USS Edward H. Allen (DE-531) Areas With Asbestos Exposure

The USS Edward H. Allen (DE-531) was a John C. Butler-class destroyer escort laid down on August 31, 1943, and launched on October 7, the same year. It was commissioned on December 16, 1943, under Lt. Cmdr. M. M. Sanford’s command as DE-531 and served in the U.S. Navy for 10 years until it was decommissioned on January 9, 1958. During its activities, the ship carried a complement of 215 people on board and had its main missions in Bermuda, Norfolk, Boston, Miami, Green Cove Springs, France, Portugal, England, and the Azores. After decommissioning, the ship was struck from the Navy List on July 1, 1972, and sold for scrapping in 1974. Navy veterans used to serve on military ships most of the time, which put them at very high risk of asbestos exposure. Apart from always being around asbestos when staying on ships, Navy veterans sometimes did repair work and maintenance to various parts of the ship. Destroyers - equipped for attacking with torpedoes - were constructed with a significant amount of asbestos. The engine room, navigation room, boiler room, and other areas of the ship that involved propulsion had the highest concentration of asbestos.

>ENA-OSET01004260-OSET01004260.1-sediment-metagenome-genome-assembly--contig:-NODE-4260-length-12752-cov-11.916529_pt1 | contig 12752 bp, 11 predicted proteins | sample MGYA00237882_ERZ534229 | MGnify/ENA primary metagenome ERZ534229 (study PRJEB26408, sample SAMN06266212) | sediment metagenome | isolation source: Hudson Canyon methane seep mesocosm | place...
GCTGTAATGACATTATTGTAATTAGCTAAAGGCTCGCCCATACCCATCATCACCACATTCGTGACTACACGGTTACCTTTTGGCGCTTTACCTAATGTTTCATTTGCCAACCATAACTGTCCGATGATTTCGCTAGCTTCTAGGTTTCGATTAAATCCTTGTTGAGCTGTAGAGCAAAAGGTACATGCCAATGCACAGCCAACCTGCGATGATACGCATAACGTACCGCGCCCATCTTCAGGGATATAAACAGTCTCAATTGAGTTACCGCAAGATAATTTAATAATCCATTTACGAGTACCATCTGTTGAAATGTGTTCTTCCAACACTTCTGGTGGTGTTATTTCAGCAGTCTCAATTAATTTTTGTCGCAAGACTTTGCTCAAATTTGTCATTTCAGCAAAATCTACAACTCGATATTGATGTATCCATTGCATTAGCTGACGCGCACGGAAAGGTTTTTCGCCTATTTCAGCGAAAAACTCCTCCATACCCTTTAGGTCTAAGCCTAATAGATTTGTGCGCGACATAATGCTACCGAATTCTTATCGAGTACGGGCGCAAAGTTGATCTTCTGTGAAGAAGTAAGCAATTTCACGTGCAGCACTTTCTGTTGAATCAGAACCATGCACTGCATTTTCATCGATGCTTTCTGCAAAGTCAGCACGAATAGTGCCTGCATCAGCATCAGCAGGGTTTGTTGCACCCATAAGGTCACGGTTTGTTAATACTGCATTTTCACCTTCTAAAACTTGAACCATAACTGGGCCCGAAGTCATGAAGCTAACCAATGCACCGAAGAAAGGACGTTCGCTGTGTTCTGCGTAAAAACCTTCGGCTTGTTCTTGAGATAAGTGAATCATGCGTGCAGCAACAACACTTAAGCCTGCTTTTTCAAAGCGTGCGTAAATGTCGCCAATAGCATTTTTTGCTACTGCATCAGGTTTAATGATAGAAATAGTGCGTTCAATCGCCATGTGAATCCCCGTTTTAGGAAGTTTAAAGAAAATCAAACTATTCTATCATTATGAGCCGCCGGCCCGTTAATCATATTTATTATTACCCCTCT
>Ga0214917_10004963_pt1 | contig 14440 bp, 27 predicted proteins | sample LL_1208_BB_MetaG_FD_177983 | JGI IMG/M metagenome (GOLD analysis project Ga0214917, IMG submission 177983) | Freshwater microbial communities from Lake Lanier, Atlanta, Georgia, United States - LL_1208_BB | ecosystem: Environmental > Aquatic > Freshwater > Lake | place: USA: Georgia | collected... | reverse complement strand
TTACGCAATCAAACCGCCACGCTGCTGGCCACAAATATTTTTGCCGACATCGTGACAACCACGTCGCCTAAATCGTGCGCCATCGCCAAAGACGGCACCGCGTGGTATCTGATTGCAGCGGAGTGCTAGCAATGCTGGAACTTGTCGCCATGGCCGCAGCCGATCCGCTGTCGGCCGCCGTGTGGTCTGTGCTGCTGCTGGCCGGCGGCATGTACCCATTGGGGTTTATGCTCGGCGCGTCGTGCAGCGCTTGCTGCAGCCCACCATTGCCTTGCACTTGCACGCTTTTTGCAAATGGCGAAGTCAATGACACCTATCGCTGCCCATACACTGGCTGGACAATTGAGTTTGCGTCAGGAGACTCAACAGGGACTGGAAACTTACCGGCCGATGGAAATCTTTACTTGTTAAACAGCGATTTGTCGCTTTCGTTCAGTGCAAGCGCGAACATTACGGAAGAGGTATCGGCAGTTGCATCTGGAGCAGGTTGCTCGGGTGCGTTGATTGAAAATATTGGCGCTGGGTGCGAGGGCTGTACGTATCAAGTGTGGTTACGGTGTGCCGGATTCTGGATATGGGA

Questions about asbestos exposure? We can help!

Shipmates on USS Edward H. Allen (DE-531)

george c. aab

werner otto grabner

bill humienny

anthony theophil kuras

george frederick smith